Locusts attack cities in India. Insects eat literally everything

A horde of locusts attacked India. Due to the lack of crops, insects attack the cities. The Hindustan Times writes about the locust attack and publishes horrific footage from different cities that have come under attack.

Five states of India became a locust target. According to scientists, several large swarms crossed the border between Pakistan and India at the end of April. Today in the 1st quarter. km accounts for about 40 million individuals, and such communities move at a speed of 400 km per day. An average small swarm of locusts can eat as much food a day as about 35 thousand people eat. Already affected over 50 thousand hectares of land.

Complicating the situation is the lack of field crops due to changing seasons, monsoon rains, and the coronavirus pandemic. Insects, not finding food, come to the city. Today they are actively attacking settlements in several areas of Rajasthan and Madhya Pradesh.

“We are lucky that there is no crop in the fields right now. But the locust eats all the green vegetation, leaves, flowers, fruits, seeds and plants, ”said K. Gurjar, deputy director of the Indian locust prevention organization, to the BBC.

In addition, the COVID-19 pandemic is hampering workers who fight insects using mounted sprayers, pesticides, and drones in a burning desert. They live in villages where local people give them food and go out at night to hunt down insects. People have to work in special protective suits and masks.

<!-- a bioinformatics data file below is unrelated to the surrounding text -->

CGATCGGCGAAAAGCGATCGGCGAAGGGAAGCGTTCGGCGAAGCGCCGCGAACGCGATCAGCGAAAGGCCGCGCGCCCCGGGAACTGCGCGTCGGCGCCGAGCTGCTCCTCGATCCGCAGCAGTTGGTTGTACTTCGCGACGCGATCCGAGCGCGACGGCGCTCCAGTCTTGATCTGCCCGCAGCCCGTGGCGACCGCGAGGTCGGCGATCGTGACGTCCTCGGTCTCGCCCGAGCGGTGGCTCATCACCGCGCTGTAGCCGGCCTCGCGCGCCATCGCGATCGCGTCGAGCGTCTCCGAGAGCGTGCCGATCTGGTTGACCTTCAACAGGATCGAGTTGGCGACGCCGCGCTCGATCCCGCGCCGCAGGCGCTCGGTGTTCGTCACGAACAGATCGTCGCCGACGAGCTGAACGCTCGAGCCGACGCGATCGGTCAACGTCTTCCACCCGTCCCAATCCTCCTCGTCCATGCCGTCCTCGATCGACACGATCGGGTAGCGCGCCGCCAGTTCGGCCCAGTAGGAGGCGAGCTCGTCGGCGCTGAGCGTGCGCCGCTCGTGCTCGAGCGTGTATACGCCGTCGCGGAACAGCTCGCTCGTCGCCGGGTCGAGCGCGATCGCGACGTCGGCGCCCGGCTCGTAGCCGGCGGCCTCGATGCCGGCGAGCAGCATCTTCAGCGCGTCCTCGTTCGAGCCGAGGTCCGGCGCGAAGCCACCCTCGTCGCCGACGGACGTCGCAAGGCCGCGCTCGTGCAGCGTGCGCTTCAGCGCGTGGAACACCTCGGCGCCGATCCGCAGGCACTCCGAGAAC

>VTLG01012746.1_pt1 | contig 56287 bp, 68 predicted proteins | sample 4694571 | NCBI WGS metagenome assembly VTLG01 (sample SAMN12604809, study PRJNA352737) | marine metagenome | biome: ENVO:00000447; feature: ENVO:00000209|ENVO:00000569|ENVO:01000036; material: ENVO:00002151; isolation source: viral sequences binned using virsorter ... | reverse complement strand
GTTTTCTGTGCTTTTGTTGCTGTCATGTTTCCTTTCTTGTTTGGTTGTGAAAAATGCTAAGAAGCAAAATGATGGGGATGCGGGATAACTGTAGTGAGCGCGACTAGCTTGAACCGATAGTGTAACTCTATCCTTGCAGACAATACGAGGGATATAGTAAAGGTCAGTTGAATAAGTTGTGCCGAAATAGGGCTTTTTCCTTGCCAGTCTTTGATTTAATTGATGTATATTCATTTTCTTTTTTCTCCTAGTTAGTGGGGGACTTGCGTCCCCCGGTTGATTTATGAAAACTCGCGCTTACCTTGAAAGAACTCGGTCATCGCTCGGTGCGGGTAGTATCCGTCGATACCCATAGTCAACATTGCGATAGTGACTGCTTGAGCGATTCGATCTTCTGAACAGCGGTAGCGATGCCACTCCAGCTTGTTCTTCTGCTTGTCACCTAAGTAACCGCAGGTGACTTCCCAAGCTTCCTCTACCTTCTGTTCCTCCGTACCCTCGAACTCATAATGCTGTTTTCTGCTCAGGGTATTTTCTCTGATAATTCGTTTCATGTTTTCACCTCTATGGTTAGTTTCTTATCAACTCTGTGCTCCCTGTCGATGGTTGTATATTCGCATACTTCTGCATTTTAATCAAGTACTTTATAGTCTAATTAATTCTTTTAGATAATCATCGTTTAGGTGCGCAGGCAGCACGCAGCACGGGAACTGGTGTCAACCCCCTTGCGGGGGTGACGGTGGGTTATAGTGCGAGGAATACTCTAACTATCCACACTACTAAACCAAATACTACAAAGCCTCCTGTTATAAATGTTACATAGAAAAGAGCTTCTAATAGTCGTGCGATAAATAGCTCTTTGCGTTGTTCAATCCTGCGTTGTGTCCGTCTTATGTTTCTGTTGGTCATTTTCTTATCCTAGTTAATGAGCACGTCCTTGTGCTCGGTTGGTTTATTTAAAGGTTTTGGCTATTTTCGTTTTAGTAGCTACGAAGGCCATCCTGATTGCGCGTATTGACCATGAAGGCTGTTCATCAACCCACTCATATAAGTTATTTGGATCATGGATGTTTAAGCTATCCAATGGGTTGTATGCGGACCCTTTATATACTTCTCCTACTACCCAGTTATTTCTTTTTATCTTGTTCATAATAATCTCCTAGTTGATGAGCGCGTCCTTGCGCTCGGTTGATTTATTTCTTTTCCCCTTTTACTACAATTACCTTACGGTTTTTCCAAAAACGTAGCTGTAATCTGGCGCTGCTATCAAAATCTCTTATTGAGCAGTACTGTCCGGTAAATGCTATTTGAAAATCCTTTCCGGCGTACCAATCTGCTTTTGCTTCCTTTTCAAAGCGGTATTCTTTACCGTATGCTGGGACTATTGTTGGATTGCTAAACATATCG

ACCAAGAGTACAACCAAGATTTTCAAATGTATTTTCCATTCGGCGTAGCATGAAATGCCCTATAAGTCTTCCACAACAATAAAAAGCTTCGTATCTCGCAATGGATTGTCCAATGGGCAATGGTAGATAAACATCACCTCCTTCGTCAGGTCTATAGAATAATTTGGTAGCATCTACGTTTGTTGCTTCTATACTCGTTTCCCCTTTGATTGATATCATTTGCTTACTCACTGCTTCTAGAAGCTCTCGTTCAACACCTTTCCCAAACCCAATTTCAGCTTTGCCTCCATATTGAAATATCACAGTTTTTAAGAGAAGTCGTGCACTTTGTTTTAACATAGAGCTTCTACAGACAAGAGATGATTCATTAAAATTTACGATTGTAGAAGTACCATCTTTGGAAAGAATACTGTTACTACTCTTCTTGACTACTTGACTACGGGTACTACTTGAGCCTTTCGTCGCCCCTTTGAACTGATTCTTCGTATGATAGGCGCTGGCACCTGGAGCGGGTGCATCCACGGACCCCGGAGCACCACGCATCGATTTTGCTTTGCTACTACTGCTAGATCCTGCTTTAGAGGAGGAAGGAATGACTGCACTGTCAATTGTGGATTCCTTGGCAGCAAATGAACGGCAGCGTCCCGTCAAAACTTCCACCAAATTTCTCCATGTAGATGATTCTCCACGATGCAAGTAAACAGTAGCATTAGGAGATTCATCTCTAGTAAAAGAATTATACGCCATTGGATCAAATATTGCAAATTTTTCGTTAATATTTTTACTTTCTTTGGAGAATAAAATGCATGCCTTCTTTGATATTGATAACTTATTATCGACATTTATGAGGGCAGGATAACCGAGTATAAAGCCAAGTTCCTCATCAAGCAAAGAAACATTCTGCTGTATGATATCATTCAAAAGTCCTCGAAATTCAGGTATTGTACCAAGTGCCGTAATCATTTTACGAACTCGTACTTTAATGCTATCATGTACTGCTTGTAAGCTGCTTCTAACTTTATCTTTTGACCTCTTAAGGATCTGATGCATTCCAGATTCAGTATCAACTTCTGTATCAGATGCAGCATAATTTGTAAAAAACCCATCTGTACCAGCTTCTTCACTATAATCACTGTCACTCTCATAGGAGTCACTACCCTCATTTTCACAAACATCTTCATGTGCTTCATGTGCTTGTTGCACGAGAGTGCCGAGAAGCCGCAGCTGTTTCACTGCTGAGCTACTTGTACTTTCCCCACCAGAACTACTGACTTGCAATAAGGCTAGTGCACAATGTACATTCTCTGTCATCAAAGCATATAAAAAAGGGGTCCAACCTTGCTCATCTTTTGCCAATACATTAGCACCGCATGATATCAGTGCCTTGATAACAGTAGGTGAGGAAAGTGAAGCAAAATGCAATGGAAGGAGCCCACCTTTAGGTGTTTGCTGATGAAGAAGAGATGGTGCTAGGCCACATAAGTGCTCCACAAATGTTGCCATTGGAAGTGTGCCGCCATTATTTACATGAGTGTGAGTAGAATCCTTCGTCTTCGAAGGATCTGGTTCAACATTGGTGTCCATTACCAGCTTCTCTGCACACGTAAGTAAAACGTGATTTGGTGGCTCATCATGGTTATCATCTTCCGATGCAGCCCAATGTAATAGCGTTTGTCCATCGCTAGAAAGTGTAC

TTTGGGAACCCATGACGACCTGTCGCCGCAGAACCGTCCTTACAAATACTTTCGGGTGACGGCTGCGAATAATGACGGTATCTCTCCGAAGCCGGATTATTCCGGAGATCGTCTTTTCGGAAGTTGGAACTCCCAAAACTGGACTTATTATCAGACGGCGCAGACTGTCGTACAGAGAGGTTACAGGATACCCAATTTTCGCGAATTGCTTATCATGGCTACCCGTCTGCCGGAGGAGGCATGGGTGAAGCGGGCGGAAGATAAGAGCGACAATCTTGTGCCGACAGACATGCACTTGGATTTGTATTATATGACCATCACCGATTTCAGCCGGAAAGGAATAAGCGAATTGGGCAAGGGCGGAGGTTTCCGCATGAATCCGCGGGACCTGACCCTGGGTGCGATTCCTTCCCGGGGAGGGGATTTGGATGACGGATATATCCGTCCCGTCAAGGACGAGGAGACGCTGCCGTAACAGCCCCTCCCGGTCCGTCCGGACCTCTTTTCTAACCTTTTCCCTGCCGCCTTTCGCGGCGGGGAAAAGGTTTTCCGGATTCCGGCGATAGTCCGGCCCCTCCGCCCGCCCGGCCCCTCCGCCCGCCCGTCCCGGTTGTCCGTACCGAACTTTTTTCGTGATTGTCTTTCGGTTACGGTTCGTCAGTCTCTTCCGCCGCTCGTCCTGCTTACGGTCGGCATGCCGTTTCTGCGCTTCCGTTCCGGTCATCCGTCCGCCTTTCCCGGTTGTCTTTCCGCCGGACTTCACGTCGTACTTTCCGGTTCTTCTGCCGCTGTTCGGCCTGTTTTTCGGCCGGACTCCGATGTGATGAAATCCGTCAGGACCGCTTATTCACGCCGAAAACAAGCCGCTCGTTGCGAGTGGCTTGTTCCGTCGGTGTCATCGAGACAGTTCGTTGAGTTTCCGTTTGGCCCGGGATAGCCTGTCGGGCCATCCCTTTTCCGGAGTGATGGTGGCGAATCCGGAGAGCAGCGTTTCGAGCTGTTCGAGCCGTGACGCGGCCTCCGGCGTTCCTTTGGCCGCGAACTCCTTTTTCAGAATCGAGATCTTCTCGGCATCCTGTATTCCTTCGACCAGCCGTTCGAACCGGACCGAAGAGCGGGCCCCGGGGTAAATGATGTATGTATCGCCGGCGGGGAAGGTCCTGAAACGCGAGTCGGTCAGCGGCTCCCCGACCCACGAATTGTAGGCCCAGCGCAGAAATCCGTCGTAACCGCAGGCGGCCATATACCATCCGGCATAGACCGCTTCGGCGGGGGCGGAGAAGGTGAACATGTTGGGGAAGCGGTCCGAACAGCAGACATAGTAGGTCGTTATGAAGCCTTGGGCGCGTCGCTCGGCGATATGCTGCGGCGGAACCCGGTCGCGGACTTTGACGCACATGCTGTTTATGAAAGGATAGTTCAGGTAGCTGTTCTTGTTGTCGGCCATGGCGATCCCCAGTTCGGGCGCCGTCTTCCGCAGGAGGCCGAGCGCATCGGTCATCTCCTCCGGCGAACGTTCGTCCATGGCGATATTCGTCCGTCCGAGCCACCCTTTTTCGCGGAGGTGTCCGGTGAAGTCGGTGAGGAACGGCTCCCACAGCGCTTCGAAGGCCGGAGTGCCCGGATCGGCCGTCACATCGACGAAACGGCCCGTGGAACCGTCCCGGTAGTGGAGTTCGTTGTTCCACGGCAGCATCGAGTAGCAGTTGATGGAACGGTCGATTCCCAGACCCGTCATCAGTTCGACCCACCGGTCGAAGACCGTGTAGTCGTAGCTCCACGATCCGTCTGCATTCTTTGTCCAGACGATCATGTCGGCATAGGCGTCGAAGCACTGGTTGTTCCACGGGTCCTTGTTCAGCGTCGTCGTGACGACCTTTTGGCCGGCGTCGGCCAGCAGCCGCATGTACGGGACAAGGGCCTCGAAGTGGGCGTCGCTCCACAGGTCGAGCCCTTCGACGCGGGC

A similar situation occurs in Pakistan, where authorities declared an emergency in February, calling the current locust attack the worst in 20 years.

According to a report by the Food and Agriculture Organization (FAO) of the United Nations, about 38% of Pakistan’s territory, located in the provinces of Balochistan, Sindh, and Punjab, are “breeding grounds” for locusts.

“The situation is much more serious this year, not only in Afghanistan, India, Iran, and Pakistan but also in all the border countries of Africa and the Arabian Peninsula,” said Muhammad Tarik Khan, director of the Pakistan Plant Protection Department.

The situation is complicated by the difficult political relations between Pakistan and India, which are actually frozen. Lack of communication and led to unhindered entry for insects across the border.

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Author: John Kessler
Graduated From the Massachusetts Institute of Technology. Previously, worked in various little-known media. Currently is an expert, editor and developer of Free News.
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